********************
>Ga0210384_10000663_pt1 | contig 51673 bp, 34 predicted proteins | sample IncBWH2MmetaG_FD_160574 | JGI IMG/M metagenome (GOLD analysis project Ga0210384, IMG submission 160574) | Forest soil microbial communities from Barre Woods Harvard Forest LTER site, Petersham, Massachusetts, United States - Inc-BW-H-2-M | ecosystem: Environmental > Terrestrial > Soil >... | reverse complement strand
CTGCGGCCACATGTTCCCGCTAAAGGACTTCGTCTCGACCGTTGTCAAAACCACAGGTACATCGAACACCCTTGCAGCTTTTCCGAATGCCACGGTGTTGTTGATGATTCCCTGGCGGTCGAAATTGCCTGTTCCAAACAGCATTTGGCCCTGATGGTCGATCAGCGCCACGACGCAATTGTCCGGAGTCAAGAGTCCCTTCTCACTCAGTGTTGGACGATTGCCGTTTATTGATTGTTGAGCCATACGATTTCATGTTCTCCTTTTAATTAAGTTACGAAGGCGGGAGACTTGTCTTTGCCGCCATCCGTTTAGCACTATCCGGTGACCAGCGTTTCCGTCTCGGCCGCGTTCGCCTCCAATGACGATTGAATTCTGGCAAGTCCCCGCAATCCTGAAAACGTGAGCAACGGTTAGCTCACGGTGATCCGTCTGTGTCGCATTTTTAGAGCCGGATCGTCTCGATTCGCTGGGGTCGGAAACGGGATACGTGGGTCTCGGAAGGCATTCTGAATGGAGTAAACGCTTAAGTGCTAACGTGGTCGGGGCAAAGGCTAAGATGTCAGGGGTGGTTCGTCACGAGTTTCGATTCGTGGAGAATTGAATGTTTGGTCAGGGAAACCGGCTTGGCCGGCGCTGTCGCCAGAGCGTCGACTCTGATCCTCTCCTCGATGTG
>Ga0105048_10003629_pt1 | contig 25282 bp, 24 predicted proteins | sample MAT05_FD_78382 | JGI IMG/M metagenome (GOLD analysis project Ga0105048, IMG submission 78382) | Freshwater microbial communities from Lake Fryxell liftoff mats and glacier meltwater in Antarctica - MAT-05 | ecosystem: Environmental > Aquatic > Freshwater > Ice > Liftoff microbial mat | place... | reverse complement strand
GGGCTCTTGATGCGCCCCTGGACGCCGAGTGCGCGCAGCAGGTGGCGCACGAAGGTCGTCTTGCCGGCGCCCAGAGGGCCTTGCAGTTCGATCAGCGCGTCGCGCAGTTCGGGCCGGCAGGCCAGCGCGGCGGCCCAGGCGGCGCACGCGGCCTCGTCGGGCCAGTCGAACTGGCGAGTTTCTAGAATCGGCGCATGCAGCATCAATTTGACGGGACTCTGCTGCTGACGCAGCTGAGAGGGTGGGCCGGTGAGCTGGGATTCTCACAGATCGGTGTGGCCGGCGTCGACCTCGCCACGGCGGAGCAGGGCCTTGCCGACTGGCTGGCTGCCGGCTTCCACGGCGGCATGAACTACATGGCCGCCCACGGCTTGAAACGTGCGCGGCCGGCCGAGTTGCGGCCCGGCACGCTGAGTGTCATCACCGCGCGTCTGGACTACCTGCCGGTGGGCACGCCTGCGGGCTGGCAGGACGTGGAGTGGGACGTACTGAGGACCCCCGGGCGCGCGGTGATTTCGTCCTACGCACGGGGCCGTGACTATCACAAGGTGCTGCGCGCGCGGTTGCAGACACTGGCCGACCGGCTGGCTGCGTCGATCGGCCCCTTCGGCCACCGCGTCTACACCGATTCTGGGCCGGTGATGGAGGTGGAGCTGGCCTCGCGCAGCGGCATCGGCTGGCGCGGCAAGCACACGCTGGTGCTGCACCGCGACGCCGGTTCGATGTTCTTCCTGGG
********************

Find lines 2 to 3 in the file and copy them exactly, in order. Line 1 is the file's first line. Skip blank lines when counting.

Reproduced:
CTGCGGCCACATGTTCCCGCTAAAGGACTTCGTCTCGACCGTTGTCAAAACCACAGGTACATCGAACACCCTTGCAGCTTTTCCGAATGCCACGGTGTTGTTGATGATTCCCTGGCGGTCGAAATTGCCTGTTCCAAACAGCATTTGGCCCTGATGGTCGATCAGCGCCACGACGCAATTGTCCGGAGTCAAGAGTCCCTTCTCACTCAGTGTTGGACGATTGCCGTTTATTGATTGTTGAGCCATACGATTTCATGTTCTCCTTTTAATTAAGTTACGAAGGCGGGAGACTTGTCTTTGCCGCCATCCGTTTAGCACTATCCGGTGACCAGCGTTTCCGTCTCGGCCGCGTTCGCCTCCAATGACGATTGAATTCTGGCAAGTCCCCGCAATCCTGAAAACGTGAGCAACGGTTAGCTCACGGTGATCCGTCTGTGTCGCATTTTTAGAGCCGGATCGTCTCGATTCGCTGGGGTCGGAAACGGGATACGTGGGTCTCGGAAGGCATTCTGAATGGAGTAAACGCTTAAGTGCTAACGTGGTCGGGGCAAAGGCTAAGATGTCAGGGGTGGTTCGTCACGAGTTTCGATTCGTGGAGAATTGAATGTTTGGTCAGGGAAACCGGCTTGGCCGGCGCTGTCGCCAGAGCGTCGACTCTGATCCTCTCCTCGATGTG
>Ga0105048_10003629_pt1 | contig 25282 bp, 24 predicted proteins | sample MAT05_FD_78382 | JGI IMG/M metagenome (GOLD analysis project Ga0105048, IMG submission 78382) | Freshwater microbial communities from Lake Fryxell liftoff mats and glacier meltwater in Antarctica - MAT-05 | ecosystem: Environmental > Aquatic > Freshwater > Ice > Liftoff microbial mat | place... | reverse complement strand